A number of Price's other orchestral works were also played by the WPA Symphony Orchestra of Detroit and the Chicago Women’s Symphony. Price wrote other extended works for orchestra, chamber works, art songs, works for violin, organ anthems, piano pieces, spiritual arrangements, four symphonies, three piano concertos, and a violin concerto. Some of her more popular works are: "Three Little Negro Dances," "Songs to a Dark Virgin," "My Soul's Been Anchored in de Lord" for piano or orchestra and voice, and "Moon Bridge." Price made considerable use of characteristic black melodies and rhythms in many of her works. Her Concert Overture on Negro Spirituals, Symphony in E minor, and Negro Folksongs in Counterpoint for string quartet, all serve as excellent examples of her idiomatic work.

Price was inducted into the American Society of Composers, Authors, and Publishers in 1940 for her work as a composer. In 1949, Price published two of her spiritual arrangements, "I Am Bound for the Kingdom," and "I'm Workin’ on My Buildin'," and dedicated them to Marian Anderson, who performed them on a regular basis.

On June 3, 1953, Price died from a stroke in Chicago, Illinois. Following her death, much of her work was overshadowed as new musical styles emerged that fit the changing tastes of modern society. Some of her work was lost, but as more African-American and female composers have gained attention for their works, so has Price. In 2001, the Women's Philharmonic created an album of some of her work. Pianist Karen Walwyn and The New Black Repertory Ensemble performed Price's "Concerto in One Movement" and "Symphony in E minor" in December 2011.[7][8]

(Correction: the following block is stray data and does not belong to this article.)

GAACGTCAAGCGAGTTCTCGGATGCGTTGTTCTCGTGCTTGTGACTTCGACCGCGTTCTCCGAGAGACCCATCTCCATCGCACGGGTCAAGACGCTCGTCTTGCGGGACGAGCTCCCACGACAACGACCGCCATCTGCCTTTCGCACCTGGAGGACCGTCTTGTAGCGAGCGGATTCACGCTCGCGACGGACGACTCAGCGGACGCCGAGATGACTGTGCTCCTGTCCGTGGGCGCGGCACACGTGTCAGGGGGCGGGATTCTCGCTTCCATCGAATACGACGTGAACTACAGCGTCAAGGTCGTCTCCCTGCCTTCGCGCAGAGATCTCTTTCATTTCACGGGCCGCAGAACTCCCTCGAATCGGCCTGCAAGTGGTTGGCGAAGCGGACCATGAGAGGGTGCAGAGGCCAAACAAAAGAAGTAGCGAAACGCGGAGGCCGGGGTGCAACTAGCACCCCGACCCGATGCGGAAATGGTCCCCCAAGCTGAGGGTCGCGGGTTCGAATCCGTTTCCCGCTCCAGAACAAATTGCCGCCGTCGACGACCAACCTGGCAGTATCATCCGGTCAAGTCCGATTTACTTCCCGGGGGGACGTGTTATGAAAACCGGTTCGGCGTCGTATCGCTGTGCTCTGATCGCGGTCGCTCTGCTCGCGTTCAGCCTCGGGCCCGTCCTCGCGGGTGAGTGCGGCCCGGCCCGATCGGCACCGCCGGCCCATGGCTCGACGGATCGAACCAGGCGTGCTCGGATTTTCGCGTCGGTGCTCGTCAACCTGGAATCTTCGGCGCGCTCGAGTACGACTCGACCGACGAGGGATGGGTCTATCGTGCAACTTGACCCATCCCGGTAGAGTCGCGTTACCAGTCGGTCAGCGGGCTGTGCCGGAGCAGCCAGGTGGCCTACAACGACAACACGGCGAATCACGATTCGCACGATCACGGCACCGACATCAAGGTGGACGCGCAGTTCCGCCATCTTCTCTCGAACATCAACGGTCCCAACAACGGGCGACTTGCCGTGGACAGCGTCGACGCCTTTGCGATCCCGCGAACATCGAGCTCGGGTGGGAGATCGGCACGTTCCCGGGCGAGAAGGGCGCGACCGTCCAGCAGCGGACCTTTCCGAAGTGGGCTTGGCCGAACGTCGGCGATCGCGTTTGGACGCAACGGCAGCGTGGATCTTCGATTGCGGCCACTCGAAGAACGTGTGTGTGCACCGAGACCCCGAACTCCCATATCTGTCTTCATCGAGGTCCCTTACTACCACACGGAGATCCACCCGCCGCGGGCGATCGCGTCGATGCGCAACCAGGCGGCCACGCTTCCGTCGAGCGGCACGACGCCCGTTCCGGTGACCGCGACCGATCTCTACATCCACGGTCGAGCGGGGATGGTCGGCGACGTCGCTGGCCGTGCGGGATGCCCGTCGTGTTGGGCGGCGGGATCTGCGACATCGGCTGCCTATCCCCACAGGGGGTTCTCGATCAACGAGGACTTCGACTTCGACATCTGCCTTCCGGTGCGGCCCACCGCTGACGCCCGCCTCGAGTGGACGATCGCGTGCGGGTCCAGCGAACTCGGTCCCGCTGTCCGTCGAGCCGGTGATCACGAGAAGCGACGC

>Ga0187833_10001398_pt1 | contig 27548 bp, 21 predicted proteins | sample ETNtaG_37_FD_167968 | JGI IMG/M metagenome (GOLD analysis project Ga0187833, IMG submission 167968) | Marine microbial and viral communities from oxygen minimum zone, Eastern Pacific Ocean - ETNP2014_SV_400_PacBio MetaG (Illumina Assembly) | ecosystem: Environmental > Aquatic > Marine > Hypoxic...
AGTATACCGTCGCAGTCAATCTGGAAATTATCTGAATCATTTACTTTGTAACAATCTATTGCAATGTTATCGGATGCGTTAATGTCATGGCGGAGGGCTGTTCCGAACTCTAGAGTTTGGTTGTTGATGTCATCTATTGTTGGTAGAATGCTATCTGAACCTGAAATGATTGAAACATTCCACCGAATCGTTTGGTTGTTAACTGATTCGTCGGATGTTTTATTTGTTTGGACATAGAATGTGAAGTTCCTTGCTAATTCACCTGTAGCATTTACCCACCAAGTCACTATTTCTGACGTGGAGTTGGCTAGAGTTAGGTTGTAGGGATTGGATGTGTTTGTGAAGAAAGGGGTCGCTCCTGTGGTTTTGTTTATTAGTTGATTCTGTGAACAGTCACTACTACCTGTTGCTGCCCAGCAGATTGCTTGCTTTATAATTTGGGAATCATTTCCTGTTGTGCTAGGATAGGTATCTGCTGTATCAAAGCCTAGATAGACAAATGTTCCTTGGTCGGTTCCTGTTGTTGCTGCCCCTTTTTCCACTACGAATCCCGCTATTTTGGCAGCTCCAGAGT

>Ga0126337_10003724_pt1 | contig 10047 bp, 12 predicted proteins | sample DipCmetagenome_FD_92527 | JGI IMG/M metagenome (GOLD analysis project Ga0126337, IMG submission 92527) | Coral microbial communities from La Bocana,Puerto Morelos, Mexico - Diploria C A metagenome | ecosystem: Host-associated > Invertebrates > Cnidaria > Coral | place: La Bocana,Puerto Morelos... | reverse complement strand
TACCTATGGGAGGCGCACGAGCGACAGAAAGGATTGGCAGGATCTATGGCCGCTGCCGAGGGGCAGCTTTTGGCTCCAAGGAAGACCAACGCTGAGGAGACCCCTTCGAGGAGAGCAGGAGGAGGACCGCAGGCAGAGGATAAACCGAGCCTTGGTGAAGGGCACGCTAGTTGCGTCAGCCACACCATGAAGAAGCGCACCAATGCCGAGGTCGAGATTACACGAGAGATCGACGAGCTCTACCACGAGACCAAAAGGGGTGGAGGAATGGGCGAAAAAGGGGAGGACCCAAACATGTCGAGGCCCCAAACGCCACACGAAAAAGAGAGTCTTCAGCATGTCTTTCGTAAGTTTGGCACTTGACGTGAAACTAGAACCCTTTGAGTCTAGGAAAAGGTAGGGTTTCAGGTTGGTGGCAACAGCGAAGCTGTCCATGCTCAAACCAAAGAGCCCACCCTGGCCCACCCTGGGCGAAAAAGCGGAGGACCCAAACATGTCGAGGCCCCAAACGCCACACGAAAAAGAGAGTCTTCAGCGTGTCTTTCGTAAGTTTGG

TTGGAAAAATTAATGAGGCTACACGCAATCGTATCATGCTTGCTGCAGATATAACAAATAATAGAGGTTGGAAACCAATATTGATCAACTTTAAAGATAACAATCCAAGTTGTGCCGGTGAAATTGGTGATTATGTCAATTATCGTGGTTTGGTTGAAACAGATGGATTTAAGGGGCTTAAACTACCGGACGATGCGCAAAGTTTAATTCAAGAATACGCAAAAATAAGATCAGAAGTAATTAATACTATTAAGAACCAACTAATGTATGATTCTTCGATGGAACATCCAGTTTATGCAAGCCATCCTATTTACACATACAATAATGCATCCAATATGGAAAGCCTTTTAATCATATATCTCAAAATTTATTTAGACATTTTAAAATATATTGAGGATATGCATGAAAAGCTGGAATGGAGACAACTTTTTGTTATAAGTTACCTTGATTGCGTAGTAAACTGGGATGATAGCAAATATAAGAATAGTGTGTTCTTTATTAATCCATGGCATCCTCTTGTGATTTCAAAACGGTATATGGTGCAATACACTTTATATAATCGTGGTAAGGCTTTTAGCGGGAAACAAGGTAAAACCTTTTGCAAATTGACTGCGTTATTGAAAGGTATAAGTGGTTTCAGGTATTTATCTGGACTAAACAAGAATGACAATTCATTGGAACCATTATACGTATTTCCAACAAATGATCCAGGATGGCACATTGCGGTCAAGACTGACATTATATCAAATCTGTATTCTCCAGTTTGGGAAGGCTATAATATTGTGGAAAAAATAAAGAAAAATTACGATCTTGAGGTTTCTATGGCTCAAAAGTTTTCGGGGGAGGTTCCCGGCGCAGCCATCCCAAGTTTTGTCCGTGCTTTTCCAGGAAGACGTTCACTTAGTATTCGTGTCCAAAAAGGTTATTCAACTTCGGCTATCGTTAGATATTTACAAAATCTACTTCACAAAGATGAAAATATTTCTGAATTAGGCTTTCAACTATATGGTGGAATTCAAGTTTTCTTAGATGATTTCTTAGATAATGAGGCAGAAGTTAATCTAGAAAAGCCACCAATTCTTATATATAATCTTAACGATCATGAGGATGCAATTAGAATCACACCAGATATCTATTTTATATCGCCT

Composition style[edit]

Even though her training was steeped in European tradition, Price's music consists of mostly the American idiom and reveals her Southern roots. She wrote with a vernacular style, using sounds and ideas that fit the reality of urban society. Being deeply religious, she frequently used the music of the African-American church as material for her arrangements. At the urging of her mentor George Whitefield Chadwick, Price began to incorporate elements of African-American spirituals, emphasizing the rhythm and syncopation of the spirituals rather than just using the text. Her melodies were blues-inspired and mixed with more traditional, European Romantic techniques. The weaving of tradition and modernism reflected the way life was for African Americans in large cities at the time.